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npm adds two-factor auth, security tokens in wake of JS typo attack
Let's make sure that code you're pulling in is legit code, not some scumbag's library
Code registry npm, home to some 550,000 Node.js packages and millions of users, on Wednesday added support for two-factor authentication (2FA) and read-only authentication tokens in an effort to shore up its defenses.
Software registries, which store modules required by modern apps, have attracted the attention of malware makers as a relatively undefended path for distributing compromised code.
Following an academic research project last year that demonstrated the possibility of typosquatting popular software packages on registries like Python's PyPI, Node.JS's npm and Ruby's gem, both npm and PyPI this year had to deal with real typosquatting attacks.
npm has added support for 2FA through via authentication apps such as Google Authenticator or Authy. These apps generate a time-based one-time password that must be entered when signing into an npm account, in addition to the account password.
"2FA is another layer of defense for your account, preventing third parties from altering your code even if they steal or guess your credentials," npm said through its blog. "This is one of the easiest and most important ways to ensure that only you can access to your npm account."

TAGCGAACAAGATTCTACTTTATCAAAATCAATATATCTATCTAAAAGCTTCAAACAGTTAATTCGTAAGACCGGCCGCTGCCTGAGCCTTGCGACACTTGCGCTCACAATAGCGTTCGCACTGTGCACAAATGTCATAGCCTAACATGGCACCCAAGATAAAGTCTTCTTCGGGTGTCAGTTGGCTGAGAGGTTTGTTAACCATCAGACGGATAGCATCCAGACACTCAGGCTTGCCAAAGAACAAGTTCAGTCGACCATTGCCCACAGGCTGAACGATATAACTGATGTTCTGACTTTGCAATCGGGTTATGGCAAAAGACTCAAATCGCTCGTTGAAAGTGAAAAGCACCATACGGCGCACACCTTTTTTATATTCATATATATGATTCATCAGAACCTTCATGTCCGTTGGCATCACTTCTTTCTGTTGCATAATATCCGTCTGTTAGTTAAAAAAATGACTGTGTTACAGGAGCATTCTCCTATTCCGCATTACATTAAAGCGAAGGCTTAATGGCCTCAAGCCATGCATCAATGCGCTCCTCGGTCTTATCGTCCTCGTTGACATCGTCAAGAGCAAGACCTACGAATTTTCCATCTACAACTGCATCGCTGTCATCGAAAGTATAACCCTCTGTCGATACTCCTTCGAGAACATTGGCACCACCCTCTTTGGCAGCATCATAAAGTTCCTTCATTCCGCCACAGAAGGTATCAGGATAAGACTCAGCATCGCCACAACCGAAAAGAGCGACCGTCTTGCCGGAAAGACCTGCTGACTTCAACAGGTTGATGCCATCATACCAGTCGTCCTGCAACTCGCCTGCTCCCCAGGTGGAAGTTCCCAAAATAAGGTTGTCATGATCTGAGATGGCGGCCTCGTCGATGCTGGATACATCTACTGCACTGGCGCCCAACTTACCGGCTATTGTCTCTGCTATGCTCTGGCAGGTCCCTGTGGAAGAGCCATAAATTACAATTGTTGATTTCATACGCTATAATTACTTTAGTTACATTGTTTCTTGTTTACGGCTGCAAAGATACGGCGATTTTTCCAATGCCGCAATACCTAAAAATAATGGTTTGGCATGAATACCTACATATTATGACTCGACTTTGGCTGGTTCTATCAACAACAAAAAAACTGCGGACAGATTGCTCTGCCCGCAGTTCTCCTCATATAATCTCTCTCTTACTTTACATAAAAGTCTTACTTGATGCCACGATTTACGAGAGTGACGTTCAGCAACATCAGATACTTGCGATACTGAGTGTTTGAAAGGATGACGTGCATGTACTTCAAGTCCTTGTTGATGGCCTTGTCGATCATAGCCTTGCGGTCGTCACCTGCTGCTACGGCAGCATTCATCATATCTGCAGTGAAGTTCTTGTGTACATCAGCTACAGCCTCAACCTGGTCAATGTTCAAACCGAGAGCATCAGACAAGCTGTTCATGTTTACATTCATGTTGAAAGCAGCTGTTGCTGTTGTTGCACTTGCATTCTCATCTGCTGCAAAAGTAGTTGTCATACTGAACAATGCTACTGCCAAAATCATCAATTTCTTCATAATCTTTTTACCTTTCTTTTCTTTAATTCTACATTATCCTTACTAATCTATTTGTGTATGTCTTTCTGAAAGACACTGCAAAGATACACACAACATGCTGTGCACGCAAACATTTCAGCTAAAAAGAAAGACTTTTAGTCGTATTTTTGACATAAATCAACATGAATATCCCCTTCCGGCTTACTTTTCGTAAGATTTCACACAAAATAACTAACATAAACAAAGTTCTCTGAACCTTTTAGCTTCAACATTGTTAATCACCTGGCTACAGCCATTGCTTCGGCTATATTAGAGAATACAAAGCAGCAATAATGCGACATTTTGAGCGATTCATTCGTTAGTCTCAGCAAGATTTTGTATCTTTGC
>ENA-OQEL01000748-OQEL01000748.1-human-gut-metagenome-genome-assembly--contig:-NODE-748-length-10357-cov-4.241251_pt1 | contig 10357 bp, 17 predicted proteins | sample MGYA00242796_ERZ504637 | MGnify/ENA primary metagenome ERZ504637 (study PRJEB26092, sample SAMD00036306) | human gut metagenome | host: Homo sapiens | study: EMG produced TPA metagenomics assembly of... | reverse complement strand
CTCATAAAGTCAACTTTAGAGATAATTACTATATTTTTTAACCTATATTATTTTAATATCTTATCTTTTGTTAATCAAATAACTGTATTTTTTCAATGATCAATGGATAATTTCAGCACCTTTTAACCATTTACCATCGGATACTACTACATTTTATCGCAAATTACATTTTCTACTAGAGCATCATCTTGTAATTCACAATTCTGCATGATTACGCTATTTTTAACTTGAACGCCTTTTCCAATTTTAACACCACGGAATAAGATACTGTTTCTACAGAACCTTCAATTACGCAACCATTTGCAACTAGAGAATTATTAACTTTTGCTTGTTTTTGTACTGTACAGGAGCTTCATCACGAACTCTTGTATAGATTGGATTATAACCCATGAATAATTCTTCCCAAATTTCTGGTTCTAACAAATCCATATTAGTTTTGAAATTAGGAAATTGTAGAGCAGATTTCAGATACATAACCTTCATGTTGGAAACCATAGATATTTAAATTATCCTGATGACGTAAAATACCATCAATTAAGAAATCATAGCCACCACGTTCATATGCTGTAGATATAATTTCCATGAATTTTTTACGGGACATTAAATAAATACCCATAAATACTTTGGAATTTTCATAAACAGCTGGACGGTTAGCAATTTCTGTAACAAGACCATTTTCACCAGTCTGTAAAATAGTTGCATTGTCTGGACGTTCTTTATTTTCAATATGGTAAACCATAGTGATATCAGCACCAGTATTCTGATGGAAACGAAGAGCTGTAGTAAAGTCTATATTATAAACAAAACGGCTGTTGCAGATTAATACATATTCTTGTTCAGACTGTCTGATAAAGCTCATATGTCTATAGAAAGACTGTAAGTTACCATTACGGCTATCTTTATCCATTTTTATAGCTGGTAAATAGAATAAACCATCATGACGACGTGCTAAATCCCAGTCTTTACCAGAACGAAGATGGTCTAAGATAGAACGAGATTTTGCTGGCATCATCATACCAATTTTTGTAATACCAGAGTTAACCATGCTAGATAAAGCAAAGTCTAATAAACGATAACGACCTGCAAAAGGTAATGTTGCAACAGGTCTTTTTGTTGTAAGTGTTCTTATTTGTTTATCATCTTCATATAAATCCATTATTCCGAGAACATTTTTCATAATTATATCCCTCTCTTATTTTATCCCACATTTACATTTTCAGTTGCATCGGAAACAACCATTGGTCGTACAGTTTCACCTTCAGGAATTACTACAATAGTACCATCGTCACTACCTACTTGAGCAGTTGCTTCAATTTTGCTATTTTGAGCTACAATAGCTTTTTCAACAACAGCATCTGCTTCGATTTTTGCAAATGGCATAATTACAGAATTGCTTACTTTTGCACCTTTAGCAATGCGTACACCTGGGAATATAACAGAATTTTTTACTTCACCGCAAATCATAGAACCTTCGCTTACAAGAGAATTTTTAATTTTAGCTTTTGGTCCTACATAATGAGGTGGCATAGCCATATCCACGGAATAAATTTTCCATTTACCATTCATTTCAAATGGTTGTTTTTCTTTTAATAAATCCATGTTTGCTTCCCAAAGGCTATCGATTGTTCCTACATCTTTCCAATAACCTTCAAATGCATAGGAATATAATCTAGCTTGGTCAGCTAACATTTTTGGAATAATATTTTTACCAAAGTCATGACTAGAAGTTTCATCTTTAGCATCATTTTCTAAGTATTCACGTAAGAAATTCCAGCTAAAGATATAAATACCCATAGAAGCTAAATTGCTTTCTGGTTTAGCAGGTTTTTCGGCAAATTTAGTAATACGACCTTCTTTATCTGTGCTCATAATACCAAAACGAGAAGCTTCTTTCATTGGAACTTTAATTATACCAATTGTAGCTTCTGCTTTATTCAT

Enabling 2FA presently must be done via the command line:
npm profile enable-tfa.
It's not a defense against a typosquatting – that would involve checking for package name similarities – but it does provide greater protection for package contributors, whose accounts have value to malware distributors in proportion to the popularity of associated packages. Effort to hijack developer accounts may be rare but they're not unheard of.
npm has supported authentication tokens that connect npm accounts to continuous integration (CI) tools like Travis CI for several years. As of Wednesday, it added support for read-only tokens, which can be used to configure CI tools so they can download private modules but not publish or alter them. This can mitigate the potential for damage if a token gets leaked through a CI system.
Read-only tokens provide a way to limit use to specific network addresses, a common requirement for enterprise security.
npm has made token management accessible through the command line, so users can create, delete, and list tokens without resorting to the web account interface.
The new security features, along with other tweaks like command line editing of npm profile info, can be had in npm v5.5.0, via the command:
npm install -g npm@latest ®